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Fell, Frank - Yesterday's People

Fell, Frank - Yesterday's People

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Title:  Yesterday's People
Company: Guinness
Catalog: GNS-
Year: 1977
Country/State: Hallsboro, North Carolina
Grade (cover/record): VG+ / VG+

So rather than recreate the wheel, here's Frank Dell's biography in his own words:

Frank Dell was born in Hallsboro, North Carolina. He completed high school in Chadbourn, North Carolina. He graduated from Claflin College in Orangeburg, South Carolina with a B.A. degree in Social Studies with a minor in music.
While attending Claflin College, Frank joined the local band and performed in clubs throughout the South Carolina and Georgia areas.
During Frank's junior year in college he and his older brother Warren, formed a singing group called "The Essence." The group performed at the Apollo Theater Amateur Show and won three consecutive weeks. Frank had to return to college and was unable to complete the fourth and final week of the contest.
Frank has recorded for Mercury Records, Starflower Records, Valise Records and is presently with Gothel Records."

Looking at it, Dell was the perfect candidate for a tax scam record label like Guinness Records. Starting in the mid-1960s, with support from songwriter David Blake and producer Phil Medley, he recorded a series of obscure (but highly sought after and valued) singles for a series of known and unknown labels:

credited to Big Frank & the Essence:
- 'I Won`t Let Her See Me Cry' b/w 'The Secret' (Blue Rock catalog number B-4012)

credited to Big Frank Murphy:
- 'It's All Over but the Pain' b/w 'You My Love' (Philips catalog number 40362) 

credited to Frank Dell:
- 1967's 'He Broke Your Game Wide Open' b/w 'I'll Go On Loving You' (Valise catalog number 6900-A/B)
- 1967's 'Baby You've Got It' b/w 'Need' (Valise catalog number VA 6901-A/B)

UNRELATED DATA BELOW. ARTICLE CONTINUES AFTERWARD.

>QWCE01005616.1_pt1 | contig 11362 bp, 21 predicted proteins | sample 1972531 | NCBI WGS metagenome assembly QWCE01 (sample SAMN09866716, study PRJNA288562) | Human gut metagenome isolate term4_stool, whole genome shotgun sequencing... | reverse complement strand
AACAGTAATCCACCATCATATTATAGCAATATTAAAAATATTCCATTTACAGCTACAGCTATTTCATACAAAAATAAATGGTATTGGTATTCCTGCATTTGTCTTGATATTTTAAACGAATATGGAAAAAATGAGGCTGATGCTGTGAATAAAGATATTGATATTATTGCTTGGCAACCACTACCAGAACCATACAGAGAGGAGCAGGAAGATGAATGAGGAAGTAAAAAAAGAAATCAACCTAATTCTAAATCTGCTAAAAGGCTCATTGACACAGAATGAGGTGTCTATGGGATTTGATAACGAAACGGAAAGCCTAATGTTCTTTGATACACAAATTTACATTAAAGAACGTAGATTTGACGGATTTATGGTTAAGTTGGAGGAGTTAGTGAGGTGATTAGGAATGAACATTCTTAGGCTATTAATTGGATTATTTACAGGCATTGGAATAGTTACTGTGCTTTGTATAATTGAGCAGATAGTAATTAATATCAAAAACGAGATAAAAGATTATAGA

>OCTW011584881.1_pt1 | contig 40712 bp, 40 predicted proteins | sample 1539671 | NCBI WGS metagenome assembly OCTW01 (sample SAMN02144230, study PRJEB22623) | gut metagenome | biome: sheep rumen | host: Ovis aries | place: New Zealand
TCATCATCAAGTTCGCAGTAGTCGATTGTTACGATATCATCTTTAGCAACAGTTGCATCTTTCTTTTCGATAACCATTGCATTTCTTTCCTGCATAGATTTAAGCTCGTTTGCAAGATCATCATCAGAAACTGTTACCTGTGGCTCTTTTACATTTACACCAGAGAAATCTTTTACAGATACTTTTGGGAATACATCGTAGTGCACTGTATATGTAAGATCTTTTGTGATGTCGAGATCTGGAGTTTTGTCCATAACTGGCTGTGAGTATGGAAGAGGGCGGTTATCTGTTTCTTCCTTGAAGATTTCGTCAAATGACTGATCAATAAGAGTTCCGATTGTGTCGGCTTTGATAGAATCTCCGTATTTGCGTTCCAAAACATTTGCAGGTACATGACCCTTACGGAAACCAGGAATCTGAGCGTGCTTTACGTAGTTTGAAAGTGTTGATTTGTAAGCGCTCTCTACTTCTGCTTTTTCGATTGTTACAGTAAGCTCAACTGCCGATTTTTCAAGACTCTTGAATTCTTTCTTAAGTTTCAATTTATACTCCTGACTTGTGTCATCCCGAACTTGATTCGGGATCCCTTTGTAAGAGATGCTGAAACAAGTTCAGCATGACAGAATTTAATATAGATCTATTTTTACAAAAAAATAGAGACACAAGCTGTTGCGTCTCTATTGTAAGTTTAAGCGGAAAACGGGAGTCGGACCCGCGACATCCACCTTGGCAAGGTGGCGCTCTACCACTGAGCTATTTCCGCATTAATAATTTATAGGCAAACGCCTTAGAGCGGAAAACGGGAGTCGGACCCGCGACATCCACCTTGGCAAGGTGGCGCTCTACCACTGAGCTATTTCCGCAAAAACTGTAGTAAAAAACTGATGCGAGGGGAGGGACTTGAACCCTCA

In the early 1970s Dell apparently briefly reunited with Blake and Medley, recording some new material. For whatever reason those sessions didn't see a commercial release until 1977 when the notorious tax scam Guinness label somehow got hold of the material. As mentioned above, of course it you thought about it, Dell's background was perfect for a tax scam label like Guinness - Dell already had a catalog of obscure material which eliminated the need to spend money on studio time and since he was a largely unknown commodity that minimized the need to pay royalties. In typical tax scam fashion 1977's "Yesterday's People" showcased a mixture of Dell's earlier releases ('Baby You Got It', 'I'll Go On Loving You', and 'He Broke Your Game Wide Open') along with more recent material which was largely written by Blake and Medley.  

Dell was blessing with a wonderfully textured voice that variously recalled Ray Charles ('I Want What I Want'), Tom Jones (not kidding - check out 'Don't Come Running Back To Me'), and Teddy Pendergrass ('Yesterday's People'). Judging by these ten tracks he was quite versatile, equally at home on hardcore soul, or more MOR pop moves, That diversity was somewhat unfortunate in that his talents were largely wasted on more pop-oriented tracks like the title track and 'Love's Battle'. In contrast his earlier soul sides were simply killer. Material like 'Baby You Got It', 'Down On the Waterfront' and 'Nobody Loves Like You Baby' was near perfect old school soul that left you wondering how it was possible he hadn't become a major soul star.

- The title track was a nice showcase for Dell's deep, rugged, and extremely soulful voice. Unfortunately the Phil Medley tune simply wasn't very good - way too MOR, over-orchestrated, and literally dripping with over-the-top sentimentality which recalled something Kenny Gamble and Leon Huff might have dumped on Harold Melvin and the Blue Notes in one of their fits of social activism. Yech. Not a very good way to start off an album. rating: ** stars